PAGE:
Beginning to read The Phantom Tollbooth I was concerned with how well this book reached children. From my own experiences reading to children and listening to them read aloud I have seen numerous examples of skimming over words they don’t know or buzzing through a chapter only to have no comprehension of what was just read. This was the difficulty I experienced at the start of Juster’s book. Then came Dictionopolis and my opinion of the book began to grow as the complexity unfolded into wisdom. Milo’s interactions and exploration showed this dynamic side of words that children are not normally exposed to in the classroom. Words are no longer just letters typed on a page to learn but rather a gateway into a greater world in which the possibilities are endless.
Juster begins this way, by giving children just a taste of all that can be done with words and the fun that can be had. Learning new words becomes this great game and even a way to excel as the King gives Milo his dictionary as protection for a treacherous journey. Words in Dictionopolis are life. They add color and fun into everything done and this adds a certain playfulness that is also educationally based to the book. I see great importance in what Juster does here and it relates to the book from childhood I have written on, Anne of Green Gables. Both books use obtuse vocabulary that children would never hear before and likely not know but in such a way that the meaning can be deduced and excitement to learn more can occur.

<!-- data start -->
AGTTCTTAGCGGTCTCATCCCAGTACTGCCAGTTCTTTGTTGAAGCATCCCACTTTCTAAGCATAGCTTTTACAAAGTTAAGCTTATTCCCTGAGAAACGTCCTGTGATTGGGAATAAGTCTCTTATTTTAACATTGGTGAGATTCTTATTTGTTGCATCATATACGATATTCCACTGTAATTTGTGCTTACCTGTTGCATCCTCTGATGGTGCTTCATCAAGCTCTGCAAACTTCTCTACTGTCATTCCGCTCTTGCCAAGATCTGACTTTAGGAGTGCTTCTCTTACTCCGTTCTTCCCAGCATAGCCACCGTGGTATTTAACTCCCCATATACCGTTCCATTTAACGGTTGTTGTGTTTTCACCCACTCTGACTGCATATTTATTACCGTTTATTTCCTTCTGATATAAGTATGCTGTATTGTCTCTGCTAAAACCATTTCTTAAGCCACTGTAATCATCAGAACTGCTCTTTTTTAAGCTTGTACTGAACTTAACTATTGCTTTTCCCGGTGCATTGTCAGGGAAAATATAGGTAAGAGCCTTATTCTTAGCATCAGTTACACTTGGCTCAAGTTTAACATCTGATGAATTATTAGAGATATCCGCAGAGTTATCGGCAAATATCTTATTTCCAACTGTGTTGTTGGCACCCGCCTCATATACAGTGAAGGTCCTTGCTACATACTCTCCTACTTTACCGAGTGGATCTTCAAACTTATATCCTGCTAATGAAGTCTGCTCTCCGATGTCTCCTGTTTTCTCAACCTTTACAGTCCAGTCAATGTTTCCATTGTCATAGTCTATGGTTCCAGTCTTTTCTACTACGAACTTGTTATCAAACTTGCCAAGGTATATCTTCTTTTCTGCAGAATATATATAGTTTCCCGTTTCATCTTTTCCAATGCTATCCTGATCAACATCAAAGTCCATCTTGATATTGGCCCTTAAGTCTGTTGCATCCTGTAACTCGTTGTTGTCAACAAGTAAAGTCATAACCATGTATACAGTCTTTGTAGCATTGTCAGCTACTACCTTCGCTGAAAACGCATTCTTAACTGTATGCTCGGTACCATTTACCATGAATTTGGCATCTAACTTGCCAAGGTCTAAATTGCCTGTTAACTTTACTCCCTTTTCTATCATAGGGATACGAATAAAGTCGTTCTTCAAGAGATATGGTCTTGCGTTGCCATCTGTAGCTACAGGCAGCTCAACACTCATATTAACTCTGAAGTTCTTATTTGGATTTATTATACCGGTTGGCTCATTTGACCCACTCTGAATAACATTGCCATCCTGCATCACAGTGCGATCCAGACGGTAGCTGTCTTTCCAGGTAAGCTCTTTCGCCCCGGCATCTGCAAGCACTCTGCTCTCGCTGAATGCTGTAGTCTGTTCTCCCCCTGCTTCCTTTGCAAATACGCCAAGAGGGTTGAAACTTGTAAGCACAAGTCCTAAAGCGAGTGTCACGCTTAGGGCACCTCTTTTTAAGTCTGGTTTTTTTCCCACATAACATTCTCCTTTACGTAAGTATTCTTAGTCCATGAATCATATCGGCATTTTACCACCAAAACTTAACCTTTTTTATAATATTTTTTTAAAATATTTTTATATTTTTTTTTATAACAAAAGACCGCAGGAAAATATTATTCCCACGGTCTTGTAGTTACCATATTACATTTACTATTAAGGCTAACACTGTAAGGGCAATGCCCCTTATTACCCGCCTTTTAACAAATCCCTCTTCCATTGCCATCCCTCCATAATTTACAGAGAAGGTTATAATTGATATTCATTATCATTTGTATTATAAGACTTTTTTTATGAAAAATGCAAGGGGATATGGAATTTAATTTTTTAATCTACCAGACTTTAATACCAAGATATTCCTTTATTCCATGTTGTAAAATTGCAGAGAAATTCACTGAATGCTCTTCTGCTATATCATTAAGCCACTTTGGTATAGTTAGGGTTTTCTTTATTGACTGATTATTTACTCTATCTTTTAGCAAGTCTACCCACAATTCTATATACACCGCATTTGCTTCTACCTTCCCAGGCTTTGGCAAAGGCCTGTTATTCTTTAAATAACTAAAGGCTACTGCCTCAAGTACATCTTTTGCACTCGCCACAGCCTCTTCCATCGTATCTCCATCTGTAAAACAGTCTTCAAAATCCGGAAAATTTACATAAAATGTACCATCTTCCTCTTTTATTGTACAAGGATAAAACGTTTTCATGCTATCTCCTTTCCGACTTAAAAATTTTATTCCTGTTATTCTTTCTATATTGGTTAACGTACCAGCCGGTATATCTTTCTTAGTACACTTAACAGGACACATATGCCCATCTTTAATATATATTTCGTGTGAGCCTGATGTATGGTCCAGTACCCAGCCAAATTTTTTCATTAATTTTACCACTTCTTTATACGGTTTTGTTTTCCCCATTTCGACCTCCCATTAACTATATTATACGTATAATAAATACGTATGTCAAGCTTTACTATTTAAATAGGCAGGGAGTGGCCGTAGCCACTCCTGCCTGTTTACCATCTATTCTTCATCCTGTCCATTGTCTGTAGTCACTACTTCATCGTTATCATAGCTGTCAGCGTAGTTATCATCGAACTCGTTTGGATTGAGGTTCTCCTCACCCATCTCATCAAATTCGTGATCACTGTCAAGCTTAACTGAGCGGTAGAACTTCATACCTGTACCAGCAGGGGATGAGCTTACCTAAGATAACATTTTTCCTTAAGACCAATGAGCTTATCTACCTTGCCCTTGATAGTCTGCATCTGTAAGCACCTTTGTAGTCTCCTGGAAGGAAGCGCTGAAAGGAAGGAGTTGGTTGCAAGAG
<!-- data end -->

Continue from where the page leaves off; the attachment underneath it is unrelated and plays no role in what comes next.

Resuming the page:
Juster does not only play with expansive vocabulary. Words and phrases are flip-flopped around through much of the book. This causes children to slow down and listen to what is being said as well as think a little deeper. While, for example, (when speaking of a bucket of water) “from an ant’s point of view it’s a vast ocean, from an elephant’s just a cool drink, and to a fish, of course, it’s home.” this is a fun word play it is also something to think about. Everyone has a different perspective on things while still all being right and this is a great lesson for children to learn. There are many examples of these quick snippets that Milo is told that can actually be projected as great lessons for the children reading the book. Overall, this book seems much on the surface a fun and playful children’s book but if you take a closer look there is much depth and thought put into it that can really foster a child’s reading ability and passion for language.